Nothing breaks your heart like a broken iPhone camera.
They’re pricey, they’re high-powered, and most of all it’s attached to the one thing that’s in your pocket day in and day out.
But I have good news. That break might be fixable, but to determine if it is or not, we have to diagnose it first.
In this brief overview, we’re going to cover the main reasons that your phone camera might be broken, and give you some quick fixes to take care of it to save you money on repairs.
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How to Know if Camera Malfunctions are Hardware-Related or Software-Related
What you want is software malfunctions, because software can be diagnosed and repaired fairly easily.
Hardware-related problems are a whole different can of worms.
If your camera was booting up fine yesterday and now it’s a completely black screen, it could just be a software issue that requires some minor fixes.
If you try those fixes and they don’t do a thing, it could be hardware related.
The most obvious sign of hardware damage is when you open up the app and see gashes across the screen, which implies that the lens is broken.
If you can inspect the lens closely and see cracks or damage, you could have scraped it against a table or hard surface.
How to Fix a Hardware Breakdown
The camera on your iPhone is small.
It is replaceable, but it’s not a pretty solution.
If you have an iPhone 8 or previous model, you can buy a spare lens online and go through a YouTube tutorial to fix it.
However, more and more iPhone 8s are being outmoded every single day as Apple customers upgrade to the iPhone X.
That’s where it gets tricky. The iPhone X camera is proprietary, so you can’t just buy a replacement lens and have someone walk you through it.
Apple wants you to send the entire phone back to them to get a replacement, and that’s only going to be useful if you have AppleCare+.
Without AppleCare+, it’s going to cost you roughly 95% to 115% the cost of a brand new iPhone X.
The camera is one of the biggest selling points, because there aren’t too many software improvements from the iPhone 8 up to the X series.
Basically, if you shatter the lens on your iPhone X, at least you still have a phone, but your camera is done for.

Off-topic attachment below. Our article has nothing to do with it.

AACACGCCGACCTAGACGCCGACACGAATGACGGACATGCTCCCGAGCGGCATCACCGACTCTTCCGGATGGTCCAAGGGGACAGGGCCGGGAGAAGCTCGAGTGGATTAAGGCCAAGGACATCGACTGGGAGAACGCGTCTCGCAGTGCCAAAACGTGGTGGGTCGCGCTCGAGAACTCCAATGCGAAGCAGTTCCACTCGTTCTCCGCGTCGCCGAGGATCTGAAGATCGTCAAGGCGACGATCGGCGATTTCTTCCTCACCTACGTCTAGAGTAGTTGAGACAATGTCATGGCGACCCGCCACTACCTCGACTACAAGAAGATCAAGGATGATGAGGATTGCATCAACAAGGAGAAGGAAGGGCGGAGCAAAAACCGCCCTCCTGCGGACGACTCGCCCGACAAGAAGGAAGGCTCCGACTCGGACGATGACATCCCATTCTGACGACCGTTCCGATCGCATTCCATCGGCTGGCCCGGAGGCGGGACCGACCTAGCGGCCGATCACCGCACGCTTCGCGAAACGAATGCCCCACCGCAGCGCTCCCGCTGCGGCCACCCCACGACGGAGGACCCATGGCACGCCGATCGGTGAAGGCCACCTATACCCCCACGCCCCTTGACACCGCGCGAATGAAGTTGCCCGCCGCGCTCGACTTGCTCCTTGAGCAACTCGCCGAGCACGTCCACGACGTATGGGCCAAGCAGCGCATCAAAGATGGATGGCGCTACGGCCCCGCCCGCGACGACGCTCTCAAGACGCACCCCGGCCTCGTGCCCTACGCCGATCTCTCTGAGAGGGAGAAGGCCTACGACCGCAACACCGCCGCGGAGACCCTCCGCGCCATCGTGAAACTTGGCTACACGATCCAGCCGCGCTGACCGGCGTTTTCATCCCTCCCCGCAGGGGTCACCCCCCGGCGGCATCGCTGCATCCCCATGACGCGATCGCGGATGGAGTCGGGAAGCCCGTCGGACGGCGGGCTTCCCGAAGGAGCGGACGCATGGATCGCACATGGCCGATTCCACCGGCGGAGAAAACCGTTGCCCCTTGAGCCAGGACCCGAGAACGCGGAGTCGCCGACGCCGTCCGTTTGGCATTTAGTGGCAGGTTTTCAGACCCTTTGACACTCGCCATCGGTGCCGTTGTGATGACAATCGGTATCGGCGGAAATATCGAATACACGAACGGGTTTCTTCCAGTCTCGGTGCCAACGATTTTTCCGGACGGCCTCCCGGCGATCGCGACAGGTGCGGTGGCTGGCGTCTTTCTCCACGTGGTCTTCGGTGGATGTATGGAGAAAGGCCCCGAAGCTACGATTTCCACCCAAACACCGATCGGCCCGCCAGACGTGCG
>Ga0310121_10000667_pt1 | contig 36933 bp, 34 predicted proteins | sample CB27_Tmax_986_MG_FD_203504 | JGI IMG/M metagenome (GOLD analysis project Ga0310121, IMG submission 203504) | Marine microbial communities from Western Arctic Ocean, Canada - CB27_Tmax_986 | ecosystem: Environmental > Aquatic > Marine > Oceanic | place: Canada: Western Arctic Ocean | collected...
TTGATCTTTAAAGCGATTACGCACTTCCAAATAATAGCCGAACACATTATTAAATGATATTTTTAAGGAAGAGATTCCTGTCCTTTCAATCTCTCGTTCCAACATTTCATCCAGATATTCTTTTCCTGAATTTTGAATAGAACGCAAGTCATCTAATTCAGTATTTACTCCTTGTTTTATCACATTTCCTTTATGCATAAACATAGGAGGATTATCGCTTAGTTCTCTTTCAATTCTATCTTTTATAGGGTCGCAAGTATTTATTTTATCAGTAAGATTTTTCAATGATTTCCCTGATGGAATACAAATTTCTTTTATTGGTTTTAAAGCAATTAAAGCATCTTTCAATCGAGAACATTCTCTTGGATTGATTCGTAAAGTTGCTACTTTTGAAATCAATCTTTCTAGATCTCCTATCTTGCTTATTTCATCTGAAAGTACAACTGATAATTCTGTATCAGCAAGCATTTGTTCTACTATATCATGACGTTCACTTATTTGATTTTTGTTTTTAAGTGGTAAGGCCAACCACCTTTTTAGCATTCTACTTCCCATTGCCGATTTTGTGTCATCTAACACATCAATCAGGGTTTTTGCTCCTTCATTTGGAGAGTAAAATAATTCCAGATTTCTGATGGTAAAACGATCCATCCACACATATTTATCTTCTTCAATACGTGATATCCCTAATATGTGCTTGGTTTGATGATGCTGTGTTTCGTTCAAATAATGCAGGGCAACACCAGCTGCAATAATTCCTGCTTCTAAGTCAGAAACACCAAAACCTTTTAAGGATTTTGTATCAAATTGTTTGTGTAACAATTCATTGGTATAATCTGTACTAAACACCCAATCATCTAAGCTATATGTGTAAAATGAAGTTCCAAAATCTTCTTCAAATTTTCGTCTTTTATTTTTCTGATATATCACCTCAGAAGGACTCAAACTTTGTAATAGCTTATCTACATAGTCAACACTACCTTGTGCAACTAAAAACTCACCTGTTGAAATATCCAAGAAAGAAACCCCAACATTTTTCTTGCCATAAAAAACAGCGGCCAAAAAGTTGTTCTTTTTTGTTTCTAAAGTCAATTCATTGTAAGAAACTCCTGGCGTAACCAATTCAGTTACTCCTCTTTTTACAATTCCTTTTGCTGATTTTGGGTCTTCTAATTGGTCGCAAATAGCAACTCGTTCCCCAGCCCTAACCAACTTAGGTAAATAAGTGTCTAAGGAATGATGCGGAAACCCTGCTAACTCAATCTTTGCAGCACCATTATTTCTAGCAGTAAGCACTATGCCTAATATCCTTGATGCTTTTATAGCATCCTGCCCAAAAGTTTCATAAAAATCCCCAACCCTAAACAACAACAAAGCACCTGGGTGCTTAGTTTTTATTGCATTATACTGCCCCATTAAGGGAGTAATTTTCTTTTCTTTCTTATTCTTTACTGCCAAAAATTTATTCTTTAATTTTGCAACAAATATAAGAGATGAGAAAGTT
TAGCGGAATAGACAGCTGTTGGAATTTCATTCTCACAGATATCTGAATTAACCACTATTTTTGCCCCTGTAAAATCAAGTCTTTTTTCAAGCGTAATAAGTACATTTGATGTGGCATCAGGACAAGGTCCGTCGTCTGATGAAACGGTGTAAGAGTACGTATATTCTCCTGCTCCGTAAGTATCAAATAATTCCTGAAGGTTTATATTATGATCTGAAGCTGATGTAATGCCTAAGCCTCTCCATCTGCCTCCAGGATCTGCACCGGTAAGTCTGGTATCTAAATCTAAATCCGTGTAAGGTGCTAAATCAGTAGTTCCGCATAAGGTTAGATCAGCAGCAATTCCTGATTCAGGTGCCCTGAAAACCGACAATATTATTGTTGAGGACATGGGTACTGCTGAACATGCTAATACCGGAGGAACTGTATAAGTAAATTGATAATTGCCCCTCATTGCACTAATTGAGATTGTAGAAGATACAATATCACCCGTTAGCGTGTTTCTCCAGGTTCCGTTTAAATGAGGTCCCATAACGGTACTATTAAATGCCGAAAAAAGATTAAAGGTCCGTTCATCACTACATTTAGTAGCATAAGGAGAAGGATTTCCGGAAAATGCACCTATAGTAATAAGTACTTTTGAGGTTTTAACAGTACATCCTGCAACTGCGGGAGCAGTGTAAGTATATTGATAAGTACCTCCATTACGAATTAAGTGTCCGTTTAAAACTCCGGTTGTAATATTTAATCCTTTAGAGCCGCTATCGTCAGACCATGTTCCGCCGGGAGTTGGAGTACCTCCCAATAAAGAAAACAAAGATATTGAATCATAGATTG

It would be more beneficial to just replace the entire phone.
6 Ways to Fix a Broken iPhone Camera
Now, if it’s not a hardware breakdown and you just don’t know what’s going on that’s making it act so strange, that’s okay.
There are plenty of quick fixes that can restore your camera.
Your lens could be scratched if you’re just getting this thick blur every time you use your camera.
If you’re not using a silicone case to keep the lens elevated off of hard surfaces, you might have already damaged the lens beyond repair.
Hopefully that’s not the case, and you can test this by taking a microfiber cloth and gently brushing off the lens, then retesting your camera.
Lens blurring can also be the cause of improper focus, so don’t immediately assume that scratches are to blame.
Lens blurring from improper focusing could mean that your phone’s software is stuck in a loop of trying to focus, but not actually zoning in on anything.
Restart your phone or put it on a tripod and leave it alone while it tries to auto correct its focus on a subject.
Smartphone photographers have their own opinions about cameras flashes, but even if it’s not something you use often, you still want it to work when you need it.
If all the settings are flipped on and it says your flash should work, you have to run a couple of little tests.
As always, shut the phone down and turn it back on again.
We’re all guilty of plugging in our phones at 5% and never letting the thing actually shut down and rest.
If that doesn’t work, go to your control center and flip on the flashlight mode.
If that doesn’t come on, then you have a hardware issue where the light inside of the flash bulb is actually broken.
It’s not recommended to open the camera up and check if it’s loose, as I’ve seen advised on some forums, because they’re so small that they’re nestled in place. They don’t just come loose.